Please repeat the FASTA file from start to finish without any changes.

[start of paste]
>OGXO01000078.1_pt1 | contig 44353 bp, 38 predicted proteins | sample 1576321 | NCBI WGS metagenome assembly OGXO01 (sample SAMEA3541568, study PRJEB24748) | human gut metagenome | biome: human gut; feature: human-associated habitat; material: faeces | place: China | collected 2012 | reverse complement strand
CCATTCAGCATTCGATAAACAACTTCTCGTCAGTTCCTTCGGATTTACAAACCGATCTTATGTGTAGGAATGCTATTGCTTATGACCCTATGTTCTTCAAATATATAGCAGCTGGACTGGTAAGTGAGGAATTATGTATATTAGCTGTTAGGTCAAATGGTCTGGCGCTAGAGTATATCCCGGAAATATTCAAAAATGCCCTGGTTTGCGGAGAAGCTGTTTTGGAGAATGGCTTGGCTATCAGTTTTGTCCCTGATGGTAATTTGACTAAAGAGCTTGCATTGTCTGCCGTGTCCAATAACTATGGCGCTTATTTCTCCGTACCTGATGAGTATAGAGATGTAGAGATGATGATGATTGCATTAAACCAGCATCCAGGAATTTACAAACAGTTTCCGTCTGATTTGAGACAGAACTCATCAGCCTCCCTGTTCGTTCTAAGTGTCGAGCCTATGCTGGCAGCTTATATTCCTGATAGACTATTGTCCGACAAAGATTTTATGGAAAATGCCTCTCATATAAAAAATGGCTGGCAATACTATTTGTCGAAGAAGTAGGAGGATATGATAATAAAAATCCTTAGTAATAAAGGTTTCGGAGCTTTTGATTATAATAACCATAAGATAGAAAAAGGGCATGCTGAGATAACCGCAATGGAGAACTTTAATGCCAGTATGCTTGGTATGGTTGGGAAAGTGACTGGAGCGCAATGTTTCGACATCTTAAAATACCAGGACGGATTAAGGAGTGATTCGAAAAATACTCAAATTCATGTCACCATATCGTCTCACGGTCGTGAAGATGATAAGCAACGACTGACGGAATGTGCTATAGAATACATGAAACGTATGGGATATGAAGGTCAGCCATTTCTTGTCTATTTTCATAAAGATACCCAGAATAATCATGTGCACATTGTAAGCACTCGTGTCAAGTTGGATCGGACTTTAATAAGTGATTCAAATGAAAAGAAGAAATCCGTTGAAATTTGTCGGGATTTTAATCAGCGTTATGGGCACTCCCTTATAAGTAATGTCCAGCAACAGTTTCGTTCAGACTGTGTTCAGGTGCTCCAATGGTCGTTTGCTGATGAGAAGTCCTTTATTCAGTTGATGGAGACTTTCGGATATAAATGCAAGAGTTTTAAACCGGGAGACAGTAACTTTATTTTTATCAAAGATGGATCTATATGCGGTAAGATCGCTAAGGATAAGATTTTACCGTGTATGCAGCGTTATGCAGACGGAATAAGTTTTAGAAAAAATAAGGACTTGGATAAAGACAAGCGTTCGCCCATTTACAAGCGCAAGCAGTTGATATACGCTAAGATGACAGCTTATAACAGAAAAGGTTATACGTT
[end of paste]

>OGXO01000078.1_pt1 | contig 44353 bp, 38 predicted proteins | sample 1576321 | NCBI WGS metagenome assembly OGXO01 (sample SAMEA3541568, study PRJEB24748) | human gut metagenome | biome: human gut; feature: human-associated habitat; material: faeces | place: China | collected 2012 | reverse complement strand
CCATTCAGCATTCGATAAACAACTTCTCGTCAGTTCCTTCGGATTTACAAACCGATCTTATGTGTAGGAATGCTATTGCTTATGACCCTATGTTCTTCAAATATATAGCAGCTGGACTGGTAAGTGAGGAATTATGTATATTAGCTGTTAGGTCAAATGGTCTGGCGCTAGAGTATATCCCGGAAATATTCAAAAATGCCCTGGTTTGCGGAGAAGCTGTTTTGGAGAATGGCTTGGCTATCAGTTTTGTCCCTGATGGTAATTTGACTAAAGAGCTTGCATTGTCTGCCGTGTCCAATAACTATGGCGCTTATTTCTCCGTACCTGATGAGTATAGAGATGTAGAGATGATGATGATTGCATTAAACCAGCATCCAGGAATTTACAAACAGTTTCCGTCTGATTTGAGACAGAACTCATCAGCCTCCCTGTTCGTTCTAAGTGTCGAGCCTATGCTGGCAGCTTATATTCCTGATAGACTATTGTCCGACAAAGATTTTATGGAAAATGCCTCTCATATAAAAAATGGCTGGCAATACTATTTGTCGAAGAAGTAGGAGGATATGATAATAAAAATCCTTAGTAATAAAGGTTTCGGAGCTTTTGATTATAATAACCATAAGATAGAAAAAGGGCATGCTGAGATAACCGCAATGGAGAACTTTAATGCCAGTATGCTTGGTATGGTTGGGAAAGTGACTGGAGCGCAATGTTTCGACATCTTAAAATACCAGGACGGATTAAGGAGTGATTCGAAAAATACTCAAATTCATGTCACCATATCGTCTCACGGTCGTGAAGATGATAAGCAACGACTGACGGAATGTGCTATAGAATACATGAAACGTATGGGATATGAAGGTCAGCCATTTCTTGTCTATTTTCATAAAGATACCCAGAATAATCATGTGCACATTGTAAGCACTCGTGTCAAGTTGGATCGGACTTTAATAAGTGATTCAAATGAAAAGAAGAAATCCGTTGAAATTTGTCGGGATTTTAATCAGCGTTATGGGCACTCCCTTATAAGTAATGTCCAGCAACAGTTTCGTTCAGACTGTGTTCAGGTGCTCCAATGGTCGTTTGCTGATGAGAAGTCCTTTATTCAGTTGATGGAGACTTTCGGATATAAATGCAAGAGTTTTAAACCGGGAGACAGTAACTTTATTTTTATCAAAGATGGATCTATATGCGGTAAGATCGCTAAGGATAAGATTTTACCGTGTATGCAGCGTTATGCAGACGGAATAAGTTTTAGAAAAAATAAGGACTTGGATAAAGACAAGCGTTCGCCCATTTACAAGCGCAAGCAGTTGATATACGCTAAGATGACAGCTTATAACAGAAAAGGTTATACGTT